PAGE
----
Facebook promised to curb anti-vaccine content but 2 months later Instagram still has lots of it

Instagram still has a serious anti-vax problem.

It's now been two months since Facebook promised to take action to limit the spread of disinformation about vaccines. Two months later, anti-vaccination posts and a #vaccineskill tag still appear prominently all over Facebook-owned Instagram.

Kaya Yurieff at CNN reports that "Two months after Facebook pledged to fight vaccine misinformation on its platforms, and in the midst of a measles outbreak in New York City," Instagram is still serving up plenty of posts from anti-vaccination accounts (some of which may be from Russia), plus anti-vaccination hashtags, when you search for "vaccines."


An Instagram spokesperson added that its efforts are focused on vaccine misinformation, not the anti-vax movement. This means that Instagram wants to curtail false information about vaccines, but not ban people who identify as anti-vaxers or publish anti-vaccine posts.

Karina Newton, Instagram's global head of public policy, said the company has blocked what she called hashtags with "straight up" vaccine misinformation, such as #VaccinesCauseAIDS. The company said it's focused on removing "publicly identified verifiable vaccine hoaxes" identified by groups like the World Health Organization, such as #VaccinesCauseAIDs.

But a review by CNN Business found that the hashtag #VaccinesKill was still up on the site and was a top result after anti-vax accounts. Posts with the hashtag were a mix of misinformation and content mocking anti-vaxers, though more than half of the top nine posts under the hashtag on Wednesday, were anti-vax.
Asked by CNN Business why #VaccinesKill was acceptable when #VaccinesCauseAIDS was not, an Instagram spokesperson said there isn't an officially debunked claim that vaccines kill.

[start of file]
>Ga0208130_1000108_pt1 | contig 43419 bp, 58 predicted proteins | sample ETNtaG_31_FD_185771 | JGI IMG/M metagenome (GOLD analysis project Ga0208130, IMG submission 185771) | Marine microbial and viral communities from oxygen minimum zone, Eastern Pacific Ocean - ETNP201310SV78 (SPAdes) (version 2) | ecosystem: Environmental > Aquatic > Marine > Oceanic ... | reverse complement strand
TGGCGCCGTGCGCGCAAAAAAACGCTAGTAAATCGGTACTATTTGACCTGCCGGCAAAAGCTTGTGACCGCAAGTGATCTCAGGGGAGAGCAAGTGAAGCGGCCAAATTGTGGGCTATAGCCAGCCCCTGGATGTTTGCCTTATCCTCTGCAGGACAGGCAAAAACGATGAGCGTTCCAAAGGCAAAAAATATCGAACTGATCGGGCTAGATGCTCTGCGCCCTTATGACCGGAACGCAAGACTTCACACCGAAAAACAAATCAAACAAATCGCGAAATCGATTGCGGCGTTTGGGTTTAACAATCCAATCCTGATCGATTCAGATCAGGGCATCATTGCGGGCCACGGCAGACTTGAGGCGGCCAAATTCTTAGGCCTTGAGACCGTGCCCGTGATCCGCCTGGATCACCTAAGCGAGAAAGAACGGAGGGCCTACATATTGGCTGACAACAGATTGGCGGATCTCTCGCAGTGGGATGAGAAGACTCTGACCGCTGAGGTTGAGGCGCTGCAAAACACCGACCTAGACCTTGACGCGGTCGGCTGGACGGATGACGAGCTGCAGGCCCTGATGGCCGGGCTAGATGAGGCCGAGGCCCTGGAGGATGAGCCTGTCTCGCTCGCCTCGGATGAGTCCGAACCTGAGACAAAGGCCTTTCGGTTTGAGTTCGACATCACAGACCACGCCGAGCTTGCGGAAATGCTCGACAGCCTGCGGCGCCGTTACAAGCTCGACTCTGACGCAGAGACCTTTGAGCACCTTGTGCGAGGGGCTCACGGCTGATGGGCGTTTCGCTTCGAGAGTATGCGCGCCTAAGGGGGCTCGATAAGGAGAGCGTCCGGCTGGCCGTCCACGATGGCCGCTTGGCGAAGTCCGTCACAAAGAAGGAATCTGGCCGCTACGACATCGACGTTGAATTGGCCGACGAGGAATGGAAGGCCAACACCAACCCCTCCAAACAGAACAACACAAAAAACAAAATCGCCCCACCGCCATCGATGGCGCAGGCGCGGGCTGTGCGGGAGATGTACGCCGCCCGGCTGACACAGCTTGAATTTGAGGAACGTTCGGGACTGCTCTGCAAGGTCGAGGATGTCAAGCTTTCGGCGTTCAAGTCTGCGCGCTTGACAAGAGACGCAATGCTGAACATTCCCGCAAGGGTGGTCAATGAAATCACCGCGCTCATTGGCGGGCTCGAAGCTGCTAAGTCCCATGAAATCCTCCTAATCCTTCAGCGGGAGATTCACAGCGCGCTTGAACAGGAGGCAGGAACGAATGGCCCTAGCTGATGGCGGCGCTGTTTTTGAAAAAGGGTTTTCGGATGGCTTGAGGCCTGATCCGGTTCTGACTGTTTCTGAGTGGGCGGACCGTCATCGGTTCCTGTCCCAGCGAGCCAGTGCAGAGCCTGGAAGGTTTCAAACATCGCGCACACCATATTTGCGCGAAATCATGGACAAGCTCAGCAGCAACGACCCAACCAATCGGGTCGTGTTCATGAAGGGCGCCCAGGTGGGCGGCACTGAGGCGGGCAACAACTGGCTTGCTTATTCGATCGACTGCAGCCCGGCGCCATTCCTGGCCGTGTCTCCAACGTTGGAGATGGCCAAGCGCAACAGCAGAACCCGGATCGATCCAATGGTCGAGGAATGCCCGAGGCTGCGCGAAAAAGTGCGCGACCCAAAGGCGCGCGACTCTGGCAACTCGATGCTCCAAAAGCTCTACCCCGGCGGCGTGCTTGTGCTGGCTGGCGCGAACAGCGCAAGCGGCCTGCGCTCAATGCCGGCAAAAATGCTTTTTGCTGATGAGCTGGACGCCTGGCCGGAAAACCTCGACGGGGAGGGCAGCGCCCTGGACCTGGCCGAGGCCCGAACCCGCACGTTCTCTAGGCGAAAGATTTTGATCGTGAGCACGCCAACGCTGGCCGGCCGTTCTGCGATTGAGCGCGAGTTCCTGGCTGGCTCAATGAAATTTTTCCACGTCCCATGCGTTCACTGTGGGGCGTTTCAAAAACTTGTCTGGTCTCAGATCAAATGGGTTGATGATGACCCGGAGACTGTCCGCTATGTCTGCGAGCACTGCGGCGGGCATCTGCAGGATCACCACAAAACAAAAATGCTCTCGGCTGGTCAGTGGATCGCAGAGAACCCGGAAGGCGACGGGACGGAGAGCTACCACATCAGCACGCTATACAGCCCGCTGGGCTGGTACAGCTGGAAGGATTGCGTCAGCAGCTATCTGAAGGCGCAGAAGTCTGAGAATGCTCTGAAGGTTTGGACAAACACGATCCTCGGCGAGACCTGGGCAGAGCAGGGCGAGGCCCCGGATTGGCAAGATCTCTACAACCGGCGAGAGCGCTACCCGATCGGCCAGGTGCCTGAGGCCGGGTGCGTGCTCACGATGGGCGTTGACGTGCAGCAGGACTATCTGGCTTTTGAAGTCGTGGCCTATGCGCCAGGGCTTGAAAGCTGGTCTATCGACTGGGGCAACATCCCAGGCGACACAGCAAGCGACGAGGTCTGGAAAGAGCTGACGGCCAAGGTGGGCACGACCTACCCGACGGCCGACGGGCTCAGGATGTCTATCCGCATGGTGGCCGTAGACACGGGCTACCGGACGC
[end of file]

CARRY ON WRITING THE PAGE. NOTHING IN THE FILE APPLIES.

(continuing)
"Vaccines are extremely safe. Serious adverse reactions are very, very rare. It's very unfortunate that there would be such a hashtag because it's going to scare people," said Daniel Salmon, a professor at the Johns Hopkins Bloomberg School of Public Health and director of the Institute for Vaccine Safety. "If you scare people, less people will get vaccinated and you'll have outbreaks of things like measles which can kill children."

Scientists have repeatedly and consistently debunked the most common anti-vax myth, the idea that there is a link between vaccinations and the development of autism in children. Reputable organizations like the American Medical Association and the American Academy of Pediatrics say that vaccination for children is crucial to public health.

Reporters at Tuesday's event asked Instagram executives why search results for "vaccine" under the mobile app's "Top" tab yielded results like the anti-vax "Christians Against Vaccines" and "Vaccinetruth."

"It's an area we're iterating on right now," said Yoav Shapira, engineering manager of Instagram's "well-being" team, at Tuesday's presentation.



Good to know.

[via techmeme.com]